That theme is more broadly reflected in the portfolio than it has been ever. So it is infrastructure, it is defence, it is anything you sort to see with rails is exciting to us, and we are spending time on that. It is two-wheelers, it is four-wheelers, it is commercial vehicles, there is agriculture equipment all of that is reflected in the portfolio.

And I think this is just, we are closer to the beginning of the beginning than the end of anything. When it comes to the shift because there is the domestic demand, there is China plus one and that China plus one is not confined to any one sector. You are going to see that in healthcare, you are going to see that in clothing. Over the longer periods you might even see that in semiconductors although I think that is going to take a lot of time and a lot of capital so we do not need to talk about that today but it is going to happen again and again. It is actually quite exciting to see. I confess, I was sceptical two to three years ago about this because if you look at the power infrastructure, the logistics infrastructure, and I think any rational person would think that this story is going to play out over a longer period of time than expected. But you look at smartphone manufacturing and all the other sectors we just mentioned, it is all happening, it is quite real, it is very exciting to see.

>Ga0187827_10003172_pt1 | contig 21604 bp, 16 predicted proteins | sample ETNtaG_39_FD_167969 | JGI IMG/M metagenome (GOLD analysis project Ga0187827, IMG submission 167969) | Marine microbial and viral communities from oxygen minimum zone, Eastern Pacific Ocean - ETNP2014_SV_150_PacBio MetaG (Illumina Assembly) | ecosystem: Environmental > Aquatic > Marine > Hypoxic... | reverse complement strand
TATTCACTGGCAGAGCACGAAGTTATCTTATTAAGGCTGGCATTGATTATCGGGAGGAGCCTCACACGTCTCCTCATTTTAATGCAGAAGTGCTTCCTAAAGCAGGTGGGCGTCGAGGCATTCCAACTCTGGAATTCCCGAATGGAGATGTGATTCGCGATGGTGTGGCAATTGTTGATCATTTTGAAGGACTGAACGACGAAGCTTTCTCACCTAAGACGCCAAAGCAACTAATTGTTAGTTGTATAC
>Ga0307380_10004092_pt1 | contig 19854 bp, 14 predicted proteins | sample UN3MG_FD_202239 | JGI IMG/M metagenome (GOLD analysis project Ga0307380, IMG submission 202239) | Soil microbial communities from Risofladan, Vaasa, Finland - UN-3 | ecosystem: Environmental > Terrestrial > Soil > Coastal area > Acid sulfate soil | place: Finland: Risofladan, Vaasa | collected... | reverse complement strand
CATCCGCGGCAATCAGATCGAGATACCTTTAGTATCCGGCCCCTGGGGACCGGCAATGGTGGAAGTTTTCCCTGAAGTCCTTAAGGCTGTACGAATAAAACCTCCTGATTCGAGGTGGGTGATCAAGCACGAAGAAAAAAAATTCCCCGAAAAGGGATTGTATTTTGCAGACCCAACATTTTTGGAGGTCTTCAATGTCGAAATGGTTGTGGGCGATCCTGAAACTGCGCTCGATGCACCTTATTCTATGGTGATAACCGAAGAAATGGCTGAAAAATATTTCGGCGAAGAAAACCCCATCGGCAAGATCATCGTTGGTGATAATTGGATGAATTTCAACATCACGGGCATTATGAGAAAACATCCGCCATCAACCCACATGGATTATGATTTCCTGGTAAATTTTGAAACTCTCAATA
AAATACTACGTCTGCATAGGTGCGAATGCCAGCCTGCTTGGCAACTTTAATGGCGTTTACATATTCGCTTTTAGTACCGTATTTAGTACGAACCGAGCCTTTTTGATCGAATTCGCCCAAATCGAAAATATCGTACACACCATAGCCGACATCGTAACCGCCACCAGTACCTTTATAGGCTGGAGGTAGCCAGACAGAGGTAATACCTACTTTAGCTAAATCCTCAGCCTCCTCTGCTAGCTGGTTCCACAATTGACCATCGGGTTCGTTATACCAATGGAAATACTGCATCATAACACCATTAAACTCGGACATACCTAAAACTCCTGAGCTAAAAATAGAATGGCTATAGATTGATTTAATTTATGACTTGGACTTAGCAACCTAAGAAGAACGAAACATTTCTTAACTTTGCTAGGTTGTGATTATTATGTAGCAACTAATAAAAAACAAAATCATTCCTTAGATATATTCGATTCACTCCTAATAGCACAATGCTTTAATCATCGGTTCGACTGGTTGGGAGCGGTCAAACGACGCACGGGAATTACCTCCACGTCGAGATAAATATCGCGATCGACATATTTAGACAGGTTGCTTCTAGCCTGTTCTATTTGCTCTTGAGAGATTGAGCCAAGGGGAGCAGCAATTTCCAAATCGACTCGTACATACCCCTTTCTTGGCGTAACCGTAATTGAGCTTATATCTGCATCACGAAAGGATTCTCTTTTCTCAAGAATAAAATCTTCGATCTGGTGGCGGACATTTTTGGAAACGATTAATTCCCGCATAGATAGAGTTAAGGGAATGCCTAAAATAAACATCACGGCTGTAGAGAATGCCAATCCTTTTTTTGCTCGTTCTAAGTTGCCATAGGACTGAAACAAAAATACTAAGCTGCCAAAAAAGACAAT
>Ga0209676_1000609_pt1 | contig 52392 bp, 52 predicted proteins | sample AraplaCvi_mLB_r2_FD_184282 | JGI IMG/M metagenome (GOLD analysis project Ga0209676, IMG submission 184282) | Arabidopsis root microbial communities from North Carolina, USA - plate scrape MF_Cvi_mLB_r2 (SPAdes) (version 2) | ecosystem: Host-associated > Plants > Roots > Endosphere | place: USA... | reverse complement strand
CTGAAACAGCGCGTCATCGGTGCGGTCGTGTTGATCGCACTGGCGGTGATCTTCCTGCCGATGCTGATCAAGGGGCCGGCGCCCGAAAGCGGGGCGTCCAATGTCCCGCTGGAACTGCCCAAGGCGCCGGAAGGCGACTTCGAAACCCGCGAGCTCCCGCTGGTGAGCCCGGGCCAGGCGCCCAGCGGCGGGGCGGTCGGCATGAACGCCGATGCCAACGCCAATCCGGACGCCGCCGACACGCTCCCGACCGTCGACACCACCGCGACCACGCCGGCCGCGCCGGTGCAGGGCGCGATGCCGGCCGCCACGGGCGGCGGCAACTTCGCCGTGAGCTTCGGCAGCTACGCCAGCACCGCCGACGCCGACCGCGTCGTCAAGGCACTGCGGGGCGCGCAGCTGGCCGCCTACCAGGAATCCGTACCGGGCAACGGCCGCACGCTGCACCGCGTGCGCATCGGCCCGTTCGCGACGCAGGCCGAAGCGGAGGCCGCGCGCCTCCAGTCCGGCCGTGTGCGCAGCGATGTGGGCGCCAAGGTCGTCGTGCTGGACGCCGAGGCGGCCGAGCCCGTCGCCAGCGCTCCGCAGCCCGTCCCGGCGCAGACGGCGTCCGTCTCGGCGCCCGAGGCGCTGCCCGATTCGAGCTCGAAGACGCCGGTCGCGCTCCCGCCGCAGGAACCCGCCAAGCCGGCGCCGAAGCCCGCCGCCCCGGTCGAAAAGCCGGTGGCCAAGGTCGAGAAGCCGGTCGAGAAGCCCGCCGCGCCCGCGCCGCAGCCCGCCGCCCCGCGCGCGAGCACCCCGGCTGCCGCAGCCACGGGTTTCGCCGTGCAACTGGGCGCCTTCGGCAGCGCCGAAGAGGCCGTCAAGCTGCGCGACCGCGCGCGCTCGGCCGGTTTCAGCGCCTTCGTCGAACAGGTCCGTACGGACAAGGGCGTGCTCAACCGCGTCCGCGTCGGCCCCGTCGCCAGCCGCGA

So this is all the good. What is it that you dislike about the India market?
As a market as a whole, I think, okay we will start with valuation. India is probably the one market where we are least dogmatic about valuation. We have learned our lesson decades ago that if you just buy the lower PE stocks in absolute returns you would not make much money and you will horribly underperform. So we are not dogmatic about valuations. I would say as a broader market and for many of the companies we have talked about and the sectors we have talked about, the valuations are pricey not expensive. There is a difference as when valuations are expensive there is risk to your capital. Pricey, it is because that is where the earnings growth is. So broadly, valuations I am not so concerned. Now within that you look at some retail companies, consumer discretionary companies, some of the healthcare companies, those valuations are genuinely expensive and we are staying away.